Because we are at the time of year when daylight is at its shortest — the sun sets before 4 p.m. — it’s fitting to turn attention to the night sky. While many feel like they have gradually crawled into a tunnel over the last two months, and take comfort in the fact that beginning today, daylight starts growing longer, there is something about the long, dark, winter night that is worth celebrating.
Much of midcoast, central, eastern and northern Maine enjoys views of the night sky that would make a planetarium envious. When the air temperature descends into the single digits, humidity all but disappears, making for especially crisp displays of the stars, planets and galaxies. The Milky Way is an especially beautiful sight, appearing as a white smudge running nearly vertical from close to the horizon, or tipped like a Frisbee on edge, diagonal to the Earth, depending on what time of night it is seen.
The Milky Way is also an especially rare sight on the East Coast. Elsewhere, street and highway lights, and lights blazing away in the empty parking lots of office parks and grocery and department stores, drown it out.
Worrying about light pollution might seem about as silly as worrying about an asteroid striking Earth, but given our heightened awareness of the real cost of wasted energy, it is worth addressing. And the cosmic considerations of preserving the night sky should not be dismissed. The primal awe and profound humility we feel before the nightly reminder of our place in a vast, mysterious universe should be understood as valuable, if not quantifiable.
On Mount Desert Island, where the open ocean to the south affords incredible access to the night sky, the town of Bar Harbor recently approved a “dark sky” ordinance that aims to limit the effect of electric light on the night sky. The new ordinance was not embraced by all, but it is not overly onerous. It requires new exterior lighting to include shields so the light is directed down, where it is needed. Some studies have shown that excessive exterior lighting is not especially effective as a crime prevention method. (Consider the Maine homes that have a street light affixed to the garage, while the front door is never locked.)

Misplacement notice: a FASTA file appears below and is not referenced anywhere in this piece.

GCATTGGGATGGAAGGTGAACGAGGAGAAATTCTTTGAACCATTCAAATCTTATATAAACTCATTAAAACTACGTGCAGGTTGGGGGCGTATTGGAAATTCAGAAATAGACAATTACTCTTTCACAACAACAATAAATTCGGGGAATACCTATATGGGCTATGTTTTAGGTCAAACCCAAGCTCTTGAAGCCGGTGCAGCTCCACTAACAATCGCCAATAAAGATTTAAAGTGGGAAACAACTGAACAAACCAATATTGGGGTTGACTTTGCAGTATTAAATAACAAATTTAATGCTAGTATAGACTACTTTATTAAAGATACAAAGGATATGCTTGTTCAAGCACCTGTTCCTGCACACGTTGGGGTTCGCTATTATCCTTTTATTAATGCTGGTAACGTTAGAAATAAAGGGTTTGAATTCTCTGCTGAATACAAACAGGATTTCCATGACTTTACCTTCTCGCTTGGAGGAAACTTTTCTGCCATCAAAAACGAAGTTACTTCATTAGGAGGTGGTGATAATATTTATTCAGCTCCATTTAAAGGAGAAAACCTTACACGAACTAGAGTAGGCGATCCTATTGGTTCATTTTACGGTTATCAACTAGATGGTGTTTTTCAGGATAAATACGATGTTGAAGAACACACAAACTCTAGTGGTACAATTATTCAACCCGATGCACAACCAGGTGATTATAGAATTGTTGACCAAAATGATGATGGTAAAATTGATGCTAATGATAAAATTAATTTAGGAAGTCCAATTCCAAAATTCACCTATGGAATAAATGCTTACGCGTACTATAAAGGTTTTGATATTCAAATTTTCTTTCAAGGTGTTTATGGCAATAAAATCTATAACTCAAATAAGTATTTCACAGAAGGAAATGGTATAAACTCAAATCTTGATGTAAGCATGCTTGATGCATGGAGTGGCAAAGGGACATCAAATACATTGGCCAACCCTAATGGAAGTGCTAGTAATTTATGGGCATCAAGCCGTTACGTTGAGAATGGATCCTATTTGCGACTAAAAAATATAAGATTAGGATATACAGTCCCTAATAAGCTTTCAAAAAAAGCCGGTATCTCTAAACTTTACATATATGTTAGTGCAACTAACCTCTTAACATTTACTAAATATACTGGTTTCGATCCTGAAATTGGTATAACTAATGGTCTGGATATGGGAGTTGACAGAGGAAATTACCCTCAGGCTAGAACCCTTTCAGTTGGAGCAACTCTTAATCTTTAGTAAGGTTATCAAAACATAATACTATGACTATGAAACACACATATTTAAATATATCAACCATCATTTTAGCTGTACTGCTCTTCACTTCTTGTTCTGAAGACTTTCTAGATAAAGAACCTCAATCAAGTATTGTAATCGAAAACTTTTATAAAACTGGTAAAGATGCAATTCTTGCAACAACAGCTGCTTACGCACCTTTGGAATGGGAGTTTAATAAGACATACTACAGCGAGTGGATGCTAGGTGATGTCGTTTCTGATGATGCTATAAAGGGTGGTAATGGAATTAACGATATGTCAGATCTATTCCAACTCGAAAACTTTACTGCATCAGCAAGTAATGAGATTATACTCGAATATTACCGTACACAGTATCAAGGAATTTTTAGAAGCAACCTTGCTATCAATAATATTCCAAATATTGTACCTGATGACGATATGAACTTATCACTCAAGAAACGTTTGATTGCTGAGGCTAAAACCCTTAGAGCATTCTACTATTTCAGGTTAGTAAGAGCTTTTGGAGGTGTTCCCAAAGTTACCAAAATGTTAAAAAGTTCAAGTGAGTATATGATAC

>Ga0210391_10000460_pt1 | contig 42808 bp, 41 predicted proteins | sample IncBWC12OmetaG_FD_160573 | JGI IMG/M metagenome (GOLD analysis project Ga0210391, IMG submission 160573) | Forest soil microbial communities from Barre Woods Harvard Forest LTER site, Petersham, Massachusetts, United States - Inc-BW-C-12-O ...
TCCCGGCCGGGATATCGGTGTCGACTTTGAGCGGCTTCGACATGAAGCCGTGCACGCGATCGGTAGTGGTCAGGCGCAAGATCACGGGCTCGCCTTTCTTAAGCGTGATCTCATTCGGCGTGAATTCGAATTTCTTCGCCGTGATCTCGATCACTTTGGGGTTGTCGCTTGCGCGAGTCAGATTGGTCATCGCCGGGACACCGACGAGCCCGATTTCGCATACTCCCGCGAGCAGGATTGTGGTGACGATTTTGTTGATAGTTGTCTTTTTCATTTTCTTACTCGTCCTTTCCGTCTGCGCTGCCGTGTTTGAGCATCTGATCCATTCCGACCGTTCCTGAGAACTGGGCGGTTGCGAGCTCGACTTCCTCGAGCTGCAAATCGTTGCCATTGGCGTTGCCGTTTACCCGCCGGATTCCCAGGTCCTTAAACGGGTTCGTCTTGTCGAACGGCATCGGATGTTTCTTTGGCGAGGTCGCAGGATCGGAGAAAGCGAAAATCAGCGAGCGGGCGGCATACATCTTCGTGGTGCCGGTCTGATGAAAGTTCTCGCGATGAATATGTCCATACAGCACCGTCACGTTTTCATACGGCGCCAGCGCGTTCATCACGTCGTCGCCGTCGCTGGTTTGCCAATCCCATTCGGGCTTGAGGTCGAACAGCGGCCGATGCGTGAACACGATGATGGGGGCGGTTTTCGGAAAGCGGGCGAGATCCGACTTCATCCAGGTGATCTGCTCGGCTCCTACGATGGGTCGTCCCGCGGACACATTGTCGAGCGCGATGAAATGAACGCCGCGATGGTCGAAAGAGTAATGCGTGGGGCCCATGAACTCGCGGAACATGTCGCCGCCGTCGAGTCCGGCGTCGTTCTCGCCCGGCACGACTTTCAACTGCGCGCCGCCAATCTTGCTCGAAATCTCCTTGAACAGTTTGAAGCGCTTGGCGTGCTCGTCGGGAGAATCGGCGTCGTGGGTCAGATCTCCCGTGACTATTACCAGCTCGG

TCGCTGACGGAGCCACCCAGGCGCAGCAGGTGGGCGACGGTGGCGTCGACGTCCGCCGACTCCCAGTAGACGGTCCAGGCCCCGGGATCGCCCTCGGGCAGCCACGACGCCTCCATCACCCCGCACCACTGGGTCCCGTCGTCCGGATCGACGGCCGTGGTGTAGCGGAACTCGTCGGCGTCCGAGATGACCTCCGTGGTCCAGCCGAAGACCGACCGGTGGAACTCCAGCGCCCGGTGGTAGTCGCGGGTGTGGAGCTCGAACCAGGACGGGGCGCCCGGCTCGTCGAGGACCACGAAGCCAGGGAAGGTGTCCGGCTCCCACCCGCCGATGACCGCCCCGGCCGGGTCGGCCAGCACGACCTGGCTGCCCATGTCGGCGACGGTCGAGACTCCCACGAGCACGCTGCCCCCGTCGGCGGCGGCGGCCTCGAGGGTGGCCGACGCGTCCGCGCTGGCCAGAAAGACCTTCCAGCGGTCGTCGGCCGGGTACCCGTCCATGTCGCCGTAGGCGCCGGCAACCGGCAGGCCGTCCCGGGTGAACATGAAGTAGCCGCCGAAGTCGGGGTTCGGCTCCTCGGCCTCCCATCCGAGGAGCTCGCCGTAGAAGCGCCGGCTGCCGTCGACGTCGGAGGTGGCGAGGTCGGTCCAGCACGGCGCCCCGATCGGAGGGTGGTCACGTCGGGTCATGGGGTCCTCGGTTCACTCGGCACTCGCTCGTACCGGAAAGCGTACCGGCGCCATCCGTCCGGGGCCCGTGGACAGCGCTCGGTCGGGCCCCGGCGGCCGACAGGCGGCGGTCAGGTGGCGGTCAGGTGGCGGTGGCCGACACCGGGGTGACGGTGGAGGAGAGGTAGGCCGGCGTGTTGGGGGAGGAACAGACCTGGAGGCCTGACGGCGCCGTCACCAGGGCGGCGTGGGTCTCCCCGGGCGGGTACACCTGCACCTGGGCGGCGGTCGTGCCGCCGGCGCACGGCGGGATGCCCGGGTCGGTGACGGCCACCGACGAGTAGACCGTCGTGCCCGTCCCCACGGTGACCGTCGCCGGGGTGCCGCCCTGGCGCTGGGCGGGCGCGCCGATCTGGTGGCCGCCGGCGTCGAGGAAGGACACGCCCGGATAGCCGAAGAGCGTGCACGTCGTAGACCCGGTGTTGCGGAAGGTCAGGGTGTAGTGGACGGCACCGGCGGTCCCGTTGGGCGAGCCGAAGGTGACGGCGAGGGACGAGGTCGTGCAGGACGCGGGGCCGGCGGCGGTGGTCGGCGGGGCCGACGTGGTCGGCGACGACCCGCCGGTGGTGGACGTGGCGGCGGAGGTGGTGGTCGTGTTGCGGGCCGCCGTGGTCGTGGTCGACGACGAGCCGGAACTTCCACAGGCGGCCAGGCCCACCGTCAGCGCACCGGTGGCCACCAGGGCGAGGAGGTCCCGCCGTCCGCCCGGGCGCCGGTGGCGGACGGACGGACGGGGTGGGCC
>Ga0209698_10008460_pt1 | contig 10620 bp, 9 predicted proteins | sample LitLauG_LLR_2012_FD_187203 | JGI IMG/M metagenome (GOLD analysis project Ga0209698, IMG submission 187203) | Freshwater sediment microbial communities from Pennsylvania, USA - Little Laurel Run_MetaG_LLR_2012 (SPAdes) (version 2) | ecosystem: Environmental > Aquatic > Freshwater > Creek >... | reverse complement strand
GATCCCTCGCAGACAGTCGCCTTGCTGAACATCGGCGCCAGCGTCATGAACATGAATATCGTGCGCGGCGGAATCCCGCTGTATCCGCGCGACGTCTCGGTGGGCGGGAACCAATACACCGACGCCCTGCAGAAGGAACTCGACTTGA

Some dark-sky boosters argue that stars are a tourist draw. Chris Fogg, executive director of the Bar Harbor Chamber of Commerce, told the Boston Globe that a recent National Geographic article listed Bar Harbor as one of four of the best places to see stars in the U.S. If our stars are marketable, that’s a bonus.
In the meantime, let us Mainers take in one of the splendors of our backyards. On the drive home, or while walking the dog tonight, take a moment to contemplate the sky.